Readers may have been watching the 5-part drama-documentary “Chernobyl” on TV. Apparently it is the highest-rated television series of all time, according to crowd-sourced reviews on IMDb, a film and television rating site.
I have yet to see the final episode, but the first four are pretty accurate in their portrayal of the accident and the suffering which followed. Some dramatic licences have been taken in collapsing large events into easy-to-digest sequences or single characters, but overall, it is remarkably truthful and reliable in its depictions.
Perhaps the most important aspect of the programmes is that they inform a new generation about the potential dangers of nuclear reactors. The UK still has 15 of them operating, with 2 more under construction and the Government thinking about more.
Another aspect is that they educate people about the dangers of radiation, a subject on which most people are very poorly informed, and which the Government and its agencies avoid discussing honestly.
Readers will ask whether UK reactors are as dangerous as the RBMK reactor that exploded at Chernobyl? The answer is that such an accident is very unlikely here, but not out of the question. For example, UK reactors do not have positive void coefficients, which means the potential for runaway-reactivity type of accidents as occurred at Chernobyl is very low. But 14 of the UK’s reactors use graphite as a moderator and Chernobyl’s 8-day graphite fire was perhaps the single most important contributor to the massive effects of the Chernobyl disaster across Europe.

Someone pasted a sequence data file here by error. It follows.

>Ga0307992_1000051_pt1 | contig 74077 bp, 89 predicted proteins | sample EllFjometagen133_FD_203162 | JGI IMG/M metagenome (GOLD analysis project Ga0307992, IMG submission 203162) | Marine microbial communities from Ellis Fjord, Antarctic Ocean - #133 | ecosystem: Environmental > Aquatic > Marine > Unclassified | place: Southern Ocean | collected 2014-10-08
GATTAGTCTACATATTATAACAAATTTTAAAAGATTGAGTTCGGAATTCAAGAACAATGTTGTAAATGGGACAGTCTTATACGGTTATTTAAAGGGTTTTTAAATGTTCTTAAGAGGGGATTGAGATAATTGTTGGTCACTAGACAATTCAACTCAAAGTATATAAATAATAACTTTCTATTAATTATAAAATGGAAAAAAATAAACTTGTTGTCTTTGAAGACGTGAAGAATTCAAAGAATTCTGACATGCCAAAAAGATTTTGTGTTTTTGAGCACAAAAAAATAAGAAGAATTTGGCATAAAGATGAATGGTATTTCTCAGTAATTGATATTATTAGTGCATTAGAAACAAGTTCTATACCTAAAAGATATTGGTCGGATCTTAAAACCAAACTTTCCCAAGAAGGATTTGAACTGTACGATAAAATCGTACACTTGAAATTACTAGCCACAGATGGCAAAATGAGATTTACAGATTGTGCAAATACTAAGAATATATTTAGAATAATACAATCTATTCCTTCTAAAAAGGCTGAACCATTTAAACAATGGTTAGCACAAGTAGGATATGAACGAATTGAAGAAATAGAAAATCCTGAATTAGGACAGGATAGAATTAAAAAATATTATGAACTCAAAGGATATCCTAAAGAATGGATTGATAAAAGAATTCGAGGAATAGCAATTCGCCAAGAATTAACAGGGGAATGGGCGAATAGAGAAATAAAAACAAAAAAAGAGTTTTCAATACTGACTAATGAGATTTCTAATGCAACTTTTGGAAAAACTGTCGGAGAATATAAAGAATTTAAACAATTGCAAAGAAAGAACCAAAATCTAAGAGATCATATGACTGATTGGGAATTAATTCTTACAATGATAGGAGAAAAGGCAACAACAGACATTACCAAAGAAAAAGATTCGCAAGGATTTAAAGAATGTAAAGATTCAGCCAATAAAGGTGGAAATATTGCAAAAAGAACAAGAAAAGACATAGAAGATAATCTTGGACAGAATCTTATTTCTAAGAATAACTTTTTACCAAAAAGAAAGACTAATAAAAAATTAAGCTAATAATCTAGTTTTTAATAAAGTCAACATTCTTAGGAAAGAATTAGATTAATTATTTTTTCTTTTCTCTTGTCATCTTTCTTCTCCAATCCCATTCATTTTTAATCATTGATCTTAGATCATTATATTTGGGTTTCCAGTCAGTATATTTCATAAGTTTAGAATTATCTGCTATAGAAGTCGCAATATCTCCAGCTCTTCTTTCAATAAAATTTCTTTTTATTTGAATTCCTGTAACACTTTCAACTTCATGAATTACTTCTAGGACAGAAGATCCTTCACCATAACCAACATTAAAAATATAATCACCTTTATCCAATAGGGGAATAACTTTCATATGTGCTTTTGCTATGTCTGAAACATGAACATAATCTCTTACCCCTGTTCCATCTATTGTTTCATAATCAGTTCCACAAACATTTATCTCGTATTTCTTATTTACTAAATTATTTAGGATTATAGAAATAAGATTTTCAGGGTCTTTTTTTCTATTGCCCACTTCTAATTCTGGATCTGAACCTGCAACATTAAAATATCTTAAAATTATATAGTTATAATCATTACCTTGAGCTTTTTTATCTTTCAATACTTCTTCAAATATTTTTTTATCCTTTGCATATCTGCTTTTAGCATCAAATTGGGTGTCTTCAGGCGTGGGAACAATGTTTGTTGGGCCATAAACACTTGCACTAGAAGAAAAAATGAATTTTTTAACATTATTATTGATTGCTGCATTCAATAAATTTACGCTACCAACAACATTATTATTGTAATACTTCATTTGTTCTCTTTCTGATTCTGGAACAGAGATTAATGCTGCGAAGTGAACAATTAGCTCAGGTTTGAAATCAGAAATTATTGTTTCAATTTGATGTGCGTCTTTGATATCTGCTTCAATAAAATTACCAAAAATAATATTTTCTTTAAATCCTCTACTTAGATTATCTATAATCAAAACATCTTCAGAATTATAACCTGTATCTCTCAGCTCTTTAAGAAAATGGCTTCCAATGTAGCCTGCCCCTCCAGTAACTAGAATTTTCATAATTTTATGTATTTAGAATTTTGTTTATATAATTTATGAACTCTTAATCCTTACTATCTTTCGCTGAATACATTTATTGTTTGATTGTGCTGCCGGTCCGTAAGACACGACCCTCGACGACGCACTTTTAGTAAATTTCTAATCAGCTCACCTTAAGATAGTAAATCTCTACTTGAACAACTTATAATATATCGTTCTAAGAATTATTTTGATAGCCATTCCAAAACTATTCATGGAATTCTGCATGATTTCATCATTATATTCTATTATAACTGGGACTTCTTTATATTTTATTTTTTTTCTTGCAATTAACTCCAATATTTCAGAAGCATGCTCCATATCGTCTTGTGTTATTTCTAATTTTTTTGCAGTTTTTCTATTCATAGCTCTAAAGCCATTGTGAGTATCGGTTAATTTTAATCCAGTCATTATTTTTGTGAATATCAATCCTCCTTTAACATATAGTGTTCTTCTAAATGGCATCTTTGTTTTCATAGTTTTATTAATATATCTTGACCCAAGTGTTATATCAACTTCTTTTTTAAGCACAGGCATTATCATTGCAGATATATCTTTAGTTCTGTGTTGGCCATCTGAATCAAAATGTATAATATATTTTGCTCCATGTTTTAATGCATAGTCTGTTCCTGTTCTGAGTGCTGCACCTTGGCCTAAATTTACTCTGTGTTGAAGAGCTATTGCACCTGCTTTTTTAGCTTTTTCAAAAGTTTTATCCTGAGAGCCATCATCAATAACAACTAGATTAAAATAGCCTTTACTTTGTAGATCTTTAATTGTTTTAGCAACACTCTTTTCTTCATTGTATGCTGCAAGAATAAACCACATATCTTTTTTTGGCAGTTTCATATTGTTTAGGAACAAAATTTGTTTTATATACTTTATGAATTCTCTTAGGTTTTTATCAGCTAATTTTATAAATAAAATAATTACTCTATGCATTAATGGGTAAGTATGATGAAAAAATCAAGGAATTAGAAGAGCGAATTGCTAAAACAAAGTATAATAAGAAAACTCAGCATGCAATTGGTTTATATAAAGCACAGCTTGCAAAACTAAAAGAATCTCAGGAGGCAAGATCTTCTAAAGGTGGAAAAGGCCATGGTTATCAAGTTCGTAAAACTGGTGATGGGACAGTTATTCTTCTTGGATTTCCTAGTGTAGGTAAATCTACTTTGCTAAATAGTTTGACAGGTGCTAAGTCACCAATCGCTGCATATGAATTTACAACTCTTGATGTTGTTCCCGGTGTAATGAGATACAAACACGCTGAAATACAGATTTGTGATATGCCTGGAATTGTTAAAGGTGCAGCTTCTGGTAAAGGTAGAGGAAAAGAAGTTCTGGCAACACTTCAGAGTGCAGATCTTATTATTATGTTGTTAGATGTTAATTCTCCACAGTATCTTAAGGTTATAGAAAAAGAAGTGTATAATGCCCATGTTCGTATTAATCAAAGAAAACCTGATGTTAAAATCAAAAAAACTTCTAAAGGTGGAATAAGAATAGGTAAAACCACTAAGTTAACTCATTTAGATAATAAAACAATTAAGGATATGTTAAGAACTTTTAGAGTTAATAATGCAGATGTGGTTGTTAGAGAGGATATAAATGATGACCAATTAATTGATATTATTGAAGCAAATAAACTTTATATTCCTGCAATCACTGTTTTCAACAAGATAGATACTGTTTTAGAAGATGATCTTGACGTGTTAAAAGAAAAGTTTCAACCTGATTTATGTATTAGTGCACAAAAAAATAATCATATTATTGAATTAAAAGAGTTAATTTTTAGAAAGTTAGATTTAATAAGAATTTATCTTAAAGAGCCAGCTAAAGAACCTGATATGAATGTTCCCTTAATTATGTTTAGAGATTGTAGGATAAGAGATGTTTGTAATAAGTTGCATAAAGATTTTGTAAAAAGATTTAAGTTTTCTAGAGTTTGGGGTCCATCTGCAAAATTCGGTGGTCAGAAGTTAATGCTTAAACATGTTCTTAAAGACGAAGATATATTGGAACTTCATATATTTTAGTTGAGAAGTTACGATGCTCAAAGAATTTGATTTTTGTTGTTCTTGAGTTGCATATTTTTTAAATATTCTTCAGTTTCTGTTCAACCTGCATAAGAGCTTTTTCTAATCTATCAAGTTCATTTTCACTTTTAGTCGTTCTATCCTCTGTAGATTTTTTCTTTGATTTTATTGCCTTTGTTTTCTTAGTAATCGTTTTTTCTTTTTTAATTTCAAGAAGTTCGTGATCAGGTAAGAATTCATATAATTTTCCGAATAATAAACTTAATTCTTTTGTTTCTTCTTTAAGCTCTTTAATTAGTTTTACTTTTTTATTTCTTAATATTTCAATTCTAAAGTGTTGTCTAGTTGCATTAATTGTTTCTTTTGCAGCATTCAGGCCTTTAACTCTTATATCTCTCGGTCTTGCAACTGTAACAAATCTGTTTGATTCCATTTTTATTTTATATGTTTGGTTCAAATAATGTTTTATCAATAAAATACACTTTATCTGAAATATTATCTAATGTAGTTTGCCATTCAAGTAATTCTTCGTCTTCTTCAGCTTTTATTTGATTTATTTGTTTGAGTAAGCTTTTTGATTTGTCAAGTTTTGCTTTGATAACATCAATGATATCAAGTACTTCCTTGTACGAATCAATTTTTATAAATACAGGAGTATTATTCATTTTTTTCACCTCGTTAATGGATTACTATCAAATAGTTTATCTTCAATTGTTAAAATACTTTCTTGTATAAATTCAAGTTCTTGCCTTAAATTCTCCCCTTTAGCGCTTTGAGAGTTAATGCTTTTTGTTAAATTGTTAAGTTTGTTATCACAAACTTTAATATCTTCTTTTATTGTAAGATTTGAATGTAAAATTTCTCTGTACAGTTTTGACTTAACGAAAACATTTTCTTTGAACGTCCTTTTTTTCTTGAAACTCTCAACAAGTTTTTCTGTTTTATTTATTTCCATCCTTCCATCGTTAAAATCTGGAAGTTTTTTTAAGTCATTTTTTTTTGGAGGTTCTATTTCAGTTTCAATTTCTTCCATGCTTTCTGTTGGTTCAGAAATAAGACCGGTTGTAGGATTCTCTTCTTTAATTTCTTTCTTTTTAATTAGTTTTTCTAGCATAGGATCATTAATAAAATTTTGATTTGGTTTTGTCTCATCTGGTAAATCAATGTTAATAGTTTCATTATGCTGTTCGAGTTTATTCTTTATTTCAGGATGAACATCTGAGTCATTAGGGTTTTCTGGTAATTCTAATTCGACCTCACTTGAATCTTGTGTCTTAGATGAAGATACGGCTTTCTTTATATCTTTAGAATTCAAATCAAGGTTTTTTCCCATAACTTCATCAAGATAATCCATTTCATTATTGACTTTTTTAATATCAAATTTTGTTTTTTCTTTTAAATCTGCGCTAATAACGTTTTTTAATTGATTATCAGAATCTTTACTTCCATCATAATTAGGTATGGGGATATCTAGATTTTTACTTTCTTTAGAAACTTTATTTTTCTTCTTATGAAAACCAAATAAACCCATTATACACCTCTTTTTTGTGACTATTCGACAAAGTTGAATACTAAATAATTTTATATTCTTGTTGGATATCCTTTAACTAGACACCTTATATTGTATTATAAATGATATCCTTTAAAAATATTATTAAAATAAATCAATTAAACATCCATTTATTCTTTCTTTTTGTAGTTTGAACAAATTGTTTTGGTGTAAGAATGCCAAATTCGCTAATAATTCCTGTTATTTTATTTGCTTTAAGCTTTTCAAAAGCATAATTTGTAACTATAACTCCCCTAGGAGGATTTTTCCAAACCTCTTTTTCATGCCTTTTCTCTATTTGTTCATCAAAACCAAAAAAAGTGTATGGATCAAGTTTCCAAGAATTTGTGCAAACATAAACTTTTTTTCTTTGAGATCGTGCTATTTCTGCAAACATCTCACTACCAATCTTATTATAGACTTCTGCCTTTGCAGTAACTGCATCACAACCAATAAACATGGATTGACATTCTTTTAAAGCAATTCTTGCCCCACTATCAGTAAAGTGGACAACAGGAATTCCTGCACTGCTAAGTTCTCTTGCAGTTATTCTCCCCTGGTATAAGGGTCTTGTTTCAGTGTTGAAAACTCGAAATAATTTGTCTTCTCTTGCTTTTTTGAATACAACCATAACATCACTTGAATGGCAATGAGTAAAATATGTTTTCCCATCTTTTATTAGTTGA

For example, 40% of the land area of Europe was contaminated by Chernobyl fallout as shown the map below from the Atlas of Caesium Deposition on Europe after the Chernobyl Accident (1998) EUR Report 16733. Office for Official Publications of the European Communities, Luxembourg. This shows the surface concentrations of Cs-137 in kBq per square metre.
Even Great Britain, more than 2,000 km from Chernobyl, was badly affected. As shown in the map below also from the Atlas of Caesium Deposition on Europe after the Chernobyl Accident (1998) EUR Report 16733. Office for Official Publications of the European Communities, Luxembourg.
UK after Chernobyl
Readers who wish more information should peruse my Torch 1 report published in 2006 http://www.chernobylreport.org/?p=summary and its 2016 update https://www.ianfairlie.org/wp-content/uploads/2016/03/chernobyl-report-version-1.1.pdf